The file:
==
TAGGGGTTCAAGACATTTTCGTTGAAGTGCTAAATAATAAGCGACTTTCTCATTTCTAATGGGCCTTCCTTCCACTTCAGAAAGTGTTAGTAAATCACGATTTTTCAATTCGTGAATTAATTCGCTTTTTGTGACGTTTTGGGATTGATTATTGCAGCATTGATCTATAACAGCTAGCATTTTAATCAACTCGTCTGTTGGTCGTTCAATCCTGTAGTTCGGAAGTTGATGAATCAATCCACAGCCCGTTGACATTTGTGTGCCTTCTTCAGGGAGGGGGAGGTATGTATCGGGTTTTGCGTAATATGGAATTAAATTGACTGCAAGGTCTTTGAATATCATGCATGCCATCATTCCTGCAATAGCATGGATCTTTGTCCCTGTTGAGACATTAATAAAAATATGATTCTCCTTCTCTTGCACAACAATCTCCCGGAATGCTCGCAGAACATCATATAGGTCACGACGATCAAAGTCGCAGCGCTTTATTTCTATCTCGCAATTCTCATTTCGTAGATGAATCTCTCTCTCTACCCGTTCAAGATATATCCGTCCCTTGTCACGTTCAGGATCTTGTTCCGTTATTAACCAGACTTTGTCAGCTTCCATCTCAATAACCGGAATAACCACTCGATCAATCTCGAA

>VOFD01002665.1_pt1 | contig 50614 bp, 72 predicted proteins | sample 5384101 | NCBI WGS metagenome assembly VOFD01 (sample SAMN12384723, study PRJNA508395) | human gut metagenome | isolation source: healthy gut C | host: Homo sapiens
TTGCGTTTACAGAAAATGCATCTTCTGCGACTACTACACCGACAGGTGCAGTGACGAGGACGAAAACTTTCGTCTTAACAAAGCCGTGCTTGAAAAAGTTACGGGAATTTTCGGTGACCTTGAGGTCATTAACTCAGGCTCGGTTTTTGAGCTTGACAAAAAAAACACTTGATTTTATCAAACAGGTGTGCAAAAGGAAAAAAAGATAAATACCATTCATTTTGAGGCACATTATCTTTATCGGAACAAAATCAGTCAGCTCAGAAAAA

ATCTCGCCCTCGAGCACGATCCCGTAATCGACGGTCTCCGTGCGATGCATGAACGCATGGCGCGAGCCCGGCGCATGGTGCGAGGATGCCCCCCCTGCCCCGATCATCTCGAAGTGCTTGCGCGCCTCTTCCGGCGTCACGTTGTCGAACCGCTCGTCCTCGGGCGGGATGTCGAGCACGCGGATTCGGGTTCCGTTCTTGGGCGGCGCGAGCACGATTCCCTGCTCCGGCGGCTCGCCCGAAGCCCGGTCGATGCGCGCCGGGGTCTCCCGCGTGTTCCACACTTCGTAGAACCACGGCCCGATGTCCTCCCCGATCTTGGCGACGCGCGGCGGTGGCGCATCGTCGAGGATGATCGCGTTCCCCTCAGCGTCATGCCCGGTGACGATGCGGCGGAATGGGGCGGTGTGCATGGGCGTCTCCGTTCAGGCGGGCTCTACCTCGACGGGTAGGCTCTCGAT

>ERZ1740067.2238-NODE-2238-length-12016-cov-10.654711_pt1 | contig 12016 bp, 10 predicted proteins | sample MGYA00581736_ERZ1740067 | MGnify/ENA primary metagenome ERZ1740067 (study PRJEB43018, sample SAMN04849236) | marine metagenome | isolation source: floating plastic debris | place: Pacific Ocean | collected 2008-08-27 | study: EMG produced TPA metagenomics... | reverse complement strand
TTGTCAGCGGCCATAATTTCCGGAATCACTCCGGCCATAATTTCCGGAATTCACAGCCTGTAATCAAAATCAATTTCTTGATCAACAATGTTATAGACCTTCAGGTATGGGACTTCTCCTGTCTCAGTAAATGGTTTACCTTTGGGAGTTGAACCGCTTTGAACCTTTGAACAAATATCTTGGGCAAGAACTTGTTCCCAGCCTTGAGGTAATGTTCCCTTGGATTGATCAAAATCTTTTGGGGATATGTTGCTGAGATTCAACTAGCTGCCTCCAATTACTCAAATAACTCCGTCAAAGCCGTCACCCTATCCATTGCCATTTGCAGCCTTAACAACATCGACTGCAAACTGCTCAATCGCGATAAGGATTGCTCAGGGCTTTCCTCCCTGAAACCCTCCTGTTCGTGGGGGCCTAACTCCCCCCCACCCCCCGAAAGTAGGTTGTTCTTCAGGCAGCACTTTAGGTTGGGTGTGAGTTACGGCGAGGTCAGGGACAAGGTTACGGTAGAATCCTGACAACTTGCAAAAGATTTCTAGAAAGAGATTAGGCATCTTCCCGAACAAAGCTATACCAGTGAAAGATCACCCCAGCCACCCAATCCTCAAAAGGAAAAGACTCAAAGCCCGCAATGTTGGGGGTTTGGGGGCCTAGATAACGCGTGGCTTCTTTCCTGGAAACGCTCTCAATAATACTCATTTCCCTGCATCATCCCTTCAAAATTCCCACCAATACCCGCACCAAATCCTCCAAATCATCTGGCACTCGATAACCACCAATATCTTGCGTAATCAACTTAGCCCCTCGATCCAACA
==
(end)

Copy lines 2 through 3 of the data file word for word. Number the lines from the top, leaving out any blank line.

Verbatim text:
>VOFD01002665.1_pt1 | contig 50614 bp, 72 predicted proteins | sample 5384101 | NCBI WGS metagenome assembly VOFD01 (sample SAMN12384723, study PRJNA508395) | human gut metagenome | isolation source: healthy gut C | host: Homo sapiens
TTGCGTTTACAGAAAATGCATCTTCTGCGACTACTACACCGACAGGTGCAGTGACGAGGACGAAAACTTTCGTCTTAACAAAGCCGTGCTTGAAAAAGTTACGGGAATTTTCGGTGACCTTGAGGTCATTAACTCAGGCTCGGTTTTTGAGCTTGACAAAAAAAACACTTGATTTTATCAAACAGGTGTGCAAAAGGAAAAAAAGATAAATACCATTCATTTTGAGGCACATTATCTTTATCGGAACAAAATCAGTCAGCTCAGAAAAA